Houston Chefs To Know: Nick Fine At One Fifth Steak

Chris Shepherd’s name is synonymous with several of Houston’s most acclaimed dining destinations, including his most recent endeavor, One Fifth Steak. That said, Shepherd is the first to say that his success is dependent on a team of talented and committed individuals. Nick Fine, chef de cuisine at One Fifth, is one of those essential members. A Houston native, Fine took positions throughout the country before bringing his work ethic, culinary prowess and sense of humor to every meal at his current restaurant. In this interview, Fine shares how he came to work at One Fifth, his culinary perspective and how he has fun during his off hours.

Where did you work before?
My first kitchen job was at Yellowstone National Park in college. I went to Texas Tech and attended Scottsdale Culinary Institute, working at resorts in Scottsdale and Palm Springs. From there I returned to Texas and worked at the Mansion on Turtle Creek before working in NYC at Veritas, Brennan’s of Houston, The Little Nell in Aspen and Oak and Acorn in Boulder, Colorado. Before coming to One Fifth I helped open State of Grace as the sous chef.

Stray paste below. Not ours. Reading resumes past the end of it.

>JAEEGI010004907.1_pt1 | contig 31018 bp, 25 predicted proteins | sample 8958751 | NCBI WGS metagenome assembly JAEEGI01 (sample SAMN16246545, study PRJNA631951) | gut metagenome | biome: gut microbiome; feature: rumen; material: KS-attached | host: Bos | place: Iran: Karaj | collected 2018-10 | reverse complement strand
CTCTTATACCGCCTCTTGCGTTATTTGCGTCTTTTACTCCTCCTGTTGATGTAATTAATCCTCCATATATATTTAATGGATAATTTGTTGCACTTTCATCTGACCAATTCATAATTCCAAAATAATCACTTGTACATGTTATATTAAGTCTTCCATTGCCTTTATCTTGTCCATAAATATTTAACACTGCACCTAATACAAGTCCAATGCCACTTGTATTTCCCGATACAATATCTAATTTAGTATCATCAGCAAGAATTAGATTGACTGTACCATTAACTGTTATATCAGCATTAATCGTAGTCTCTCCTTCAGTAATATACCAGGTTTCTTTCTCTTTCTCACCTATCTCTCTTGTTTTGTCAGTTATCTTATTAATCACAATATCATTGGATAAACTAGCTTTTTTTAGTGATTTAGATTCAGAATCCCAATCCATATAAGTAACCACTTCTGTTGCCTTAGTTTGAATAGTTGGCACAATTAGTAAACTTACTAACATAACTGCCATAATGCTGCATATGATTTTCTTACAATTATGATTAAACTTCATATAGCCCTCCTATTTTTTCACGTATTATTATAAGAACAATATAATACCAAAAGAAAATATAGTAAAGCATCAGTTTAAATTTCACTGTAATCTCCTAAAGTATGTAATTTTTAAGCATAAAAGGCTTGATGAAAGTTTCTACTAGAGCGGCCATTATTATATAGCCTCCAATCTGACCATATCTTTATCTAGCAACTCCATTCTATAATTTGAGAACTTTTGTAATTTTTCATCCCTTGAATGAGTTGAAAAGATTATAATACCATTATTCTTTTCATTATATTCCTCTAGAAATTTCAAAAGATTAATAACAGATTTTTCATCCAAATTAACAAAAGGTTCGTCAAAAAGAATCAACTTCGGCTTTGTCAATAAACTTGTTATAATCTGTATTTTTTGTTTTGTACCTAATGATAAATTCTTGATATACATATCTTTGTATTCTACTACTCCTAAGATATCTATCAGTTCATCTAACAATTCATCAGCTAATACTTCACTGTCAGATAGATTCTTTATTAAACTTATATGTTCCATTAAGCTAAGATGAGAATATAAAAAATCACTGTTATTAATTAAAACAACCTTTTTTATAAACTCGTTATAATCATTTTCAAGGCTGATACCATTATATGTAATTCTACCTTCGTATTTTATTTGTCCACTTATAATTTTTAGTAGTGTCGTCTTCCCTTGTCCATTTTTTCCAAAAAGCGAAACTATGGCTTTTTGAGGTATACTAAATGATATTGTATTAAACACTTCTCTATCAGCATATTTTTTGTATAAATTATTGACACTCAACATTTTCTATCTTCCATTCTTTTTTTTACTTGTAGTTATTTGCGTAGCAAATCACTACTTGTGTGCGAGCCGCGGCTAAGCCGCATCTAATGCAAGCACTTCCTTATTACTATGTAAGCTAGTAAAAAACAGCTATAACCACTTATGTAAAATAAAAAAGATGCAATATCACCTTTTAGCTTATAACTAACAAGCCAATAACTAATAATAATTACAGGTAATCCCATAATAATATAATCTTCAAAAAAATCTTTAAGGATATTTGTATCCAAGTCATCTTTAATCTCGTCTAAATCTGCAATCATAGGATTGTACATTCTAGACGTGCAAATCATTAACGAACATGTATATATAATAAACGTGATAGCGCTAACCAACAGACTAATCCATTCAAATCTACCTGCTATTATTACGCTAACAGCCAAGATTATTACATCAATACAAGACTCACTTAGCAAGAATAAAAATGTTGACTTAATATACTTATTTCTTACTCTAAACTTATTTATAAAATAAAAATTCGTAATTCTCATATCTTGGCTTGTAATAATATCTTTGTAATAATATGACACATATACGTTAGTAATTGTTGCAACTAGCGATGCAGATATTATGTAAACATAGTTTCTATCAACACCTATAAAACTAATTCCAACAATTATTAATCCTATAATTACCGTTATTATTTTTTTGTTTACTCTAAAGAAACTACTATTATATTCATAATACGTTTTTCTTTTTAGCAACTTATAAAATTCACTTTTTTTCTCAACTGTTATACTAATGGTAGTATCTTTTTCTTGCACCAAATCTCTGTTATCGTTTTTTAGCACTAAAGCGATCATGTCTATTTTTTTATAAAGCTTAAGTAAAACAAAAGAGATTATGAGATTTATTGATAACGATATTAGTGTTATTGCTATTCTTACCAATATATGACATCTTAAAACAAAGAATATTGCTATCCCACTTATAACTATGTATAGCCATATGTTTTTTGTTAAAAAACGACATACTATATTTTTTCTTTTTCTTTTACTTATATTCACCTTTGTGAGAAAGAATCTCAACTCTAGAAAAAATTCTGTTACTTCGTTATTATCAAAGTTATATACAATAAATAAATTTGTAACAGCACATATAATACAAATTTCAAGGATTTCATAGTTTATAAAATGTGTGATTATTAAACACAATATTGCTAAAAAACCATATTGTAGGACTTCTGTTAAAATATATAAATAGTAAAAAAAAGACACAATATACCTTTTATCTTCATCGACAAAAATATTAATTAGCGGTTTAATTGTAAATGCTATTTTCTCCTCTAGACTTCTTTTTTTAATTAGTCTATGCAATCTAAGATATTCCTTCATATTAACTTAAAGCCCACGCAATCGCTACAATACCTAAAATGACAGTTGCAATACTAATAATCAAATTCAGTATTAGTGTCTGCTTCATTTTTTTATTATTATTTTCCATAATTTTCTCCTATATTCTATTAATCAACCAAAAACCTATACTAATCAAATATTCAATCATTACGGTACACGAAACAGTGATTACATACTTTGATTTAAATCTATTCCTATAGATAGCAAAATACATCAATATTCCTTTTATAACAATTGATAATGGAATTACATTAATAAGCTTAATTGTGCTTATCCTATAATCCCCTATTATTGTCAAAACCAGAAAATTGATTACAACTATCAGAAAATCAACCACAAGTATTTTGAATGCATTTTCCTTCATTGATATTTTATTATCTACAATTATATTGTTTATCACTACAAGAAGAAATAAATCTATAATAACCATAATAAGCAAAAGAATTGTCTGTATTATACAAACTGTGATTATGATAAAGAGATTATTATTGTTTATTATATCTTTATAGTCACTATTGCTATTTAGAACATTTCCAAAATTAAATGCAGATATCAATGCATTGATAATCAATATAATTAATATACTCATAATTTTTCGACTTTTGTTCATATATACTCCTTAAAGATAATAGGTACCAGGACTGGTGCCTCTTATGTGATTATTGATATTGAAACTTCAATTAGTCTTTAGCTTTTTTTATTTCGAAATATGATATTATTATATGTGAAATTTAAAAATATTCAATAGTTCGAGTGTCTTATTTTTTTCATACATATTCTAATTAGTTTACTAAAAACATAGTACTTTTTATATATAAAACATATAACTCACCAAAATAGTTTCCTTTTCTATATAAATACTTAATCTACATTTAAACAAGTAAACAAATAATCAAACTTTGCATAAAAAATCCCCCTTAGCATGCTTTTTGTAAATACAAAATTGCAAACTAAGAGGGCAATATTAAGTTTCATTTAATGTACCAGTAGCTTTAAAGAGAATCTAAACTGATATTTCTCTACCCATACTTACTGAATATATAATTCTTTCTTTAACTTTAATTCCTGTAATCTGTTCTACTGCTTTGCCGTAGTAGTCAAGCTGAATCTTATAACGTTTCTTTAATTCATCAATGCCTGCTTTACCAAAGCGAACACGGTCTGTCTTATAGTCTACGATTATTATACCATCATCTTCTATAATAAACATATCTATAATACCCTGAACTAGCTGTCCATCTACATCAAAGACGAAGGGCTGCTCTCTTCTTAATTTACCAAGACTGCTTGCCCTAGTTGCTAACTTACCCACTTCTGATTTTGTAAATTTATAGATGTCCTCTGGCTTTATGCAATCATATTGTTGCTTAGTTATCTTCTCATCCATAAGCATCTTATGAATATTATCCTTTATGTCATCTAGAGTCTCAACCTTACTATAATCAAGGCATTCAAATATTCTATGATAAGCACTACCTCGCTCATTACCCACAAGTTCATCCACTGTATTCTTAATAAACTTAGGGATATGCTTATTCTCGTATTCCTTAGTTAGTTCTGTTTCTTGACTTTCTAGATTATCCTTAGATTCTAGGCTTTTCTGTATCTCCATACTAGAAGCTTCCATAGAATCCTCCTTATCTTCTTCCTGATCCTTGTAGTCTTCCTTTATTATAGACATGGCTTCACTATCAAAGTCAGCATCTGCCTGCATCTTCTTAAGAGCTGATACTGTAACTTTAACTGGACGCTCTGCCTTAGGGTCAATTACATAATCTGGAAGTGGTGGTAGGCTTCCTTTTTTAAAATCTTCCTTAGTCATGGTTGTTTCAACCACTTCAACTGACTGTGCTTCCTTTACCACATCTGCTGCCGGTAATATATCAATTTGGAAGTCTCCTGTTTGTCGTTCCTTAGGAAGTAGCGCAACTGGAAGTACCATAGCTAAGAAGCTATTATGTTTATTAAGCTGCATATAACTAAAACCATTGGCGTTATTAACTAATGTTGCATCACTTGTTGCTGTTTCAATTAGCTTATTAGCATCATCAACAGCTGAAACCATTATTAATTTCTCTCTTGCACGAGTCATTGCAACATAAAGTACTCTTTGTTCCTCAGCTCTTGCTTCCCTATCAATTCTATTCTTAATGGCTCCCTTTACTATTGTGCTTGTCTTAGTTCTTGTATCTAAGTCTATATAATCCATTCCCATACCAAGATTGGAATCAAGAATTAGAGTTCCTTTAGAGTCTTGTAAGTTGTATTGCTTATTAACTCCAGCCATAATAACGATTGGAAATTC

Where did you get your culinary education?
I had planned to be a park ranger, which is why I was studying at Texas Tech and living in Lubbock, but decided to go to culinary school at the Scottsdale Culinary Institute after college. I think culinary school is a great way to get your foot in the door and I really think it gives you a base, but the education comes from where you work and the decisions that you make at every single job you take. The guy I worked for in New York—his name was Scotty Bryan—said “If you can’t walk into a kitchen, any kitchen in the US and feel like you could cook on that line, you’re not ready to be a sous chef. You still have stuff to learn.” He said I’d better cook on the li

Visit One Fifth Steak to try the ribeye, the cut that helped inspire Nick Fine’s approach in the kitchen. Photo by Julie Soefer

ne for nine years so I cooked on the line for nine years before I took any sous chef job.

What drives the food concept at One Fifth?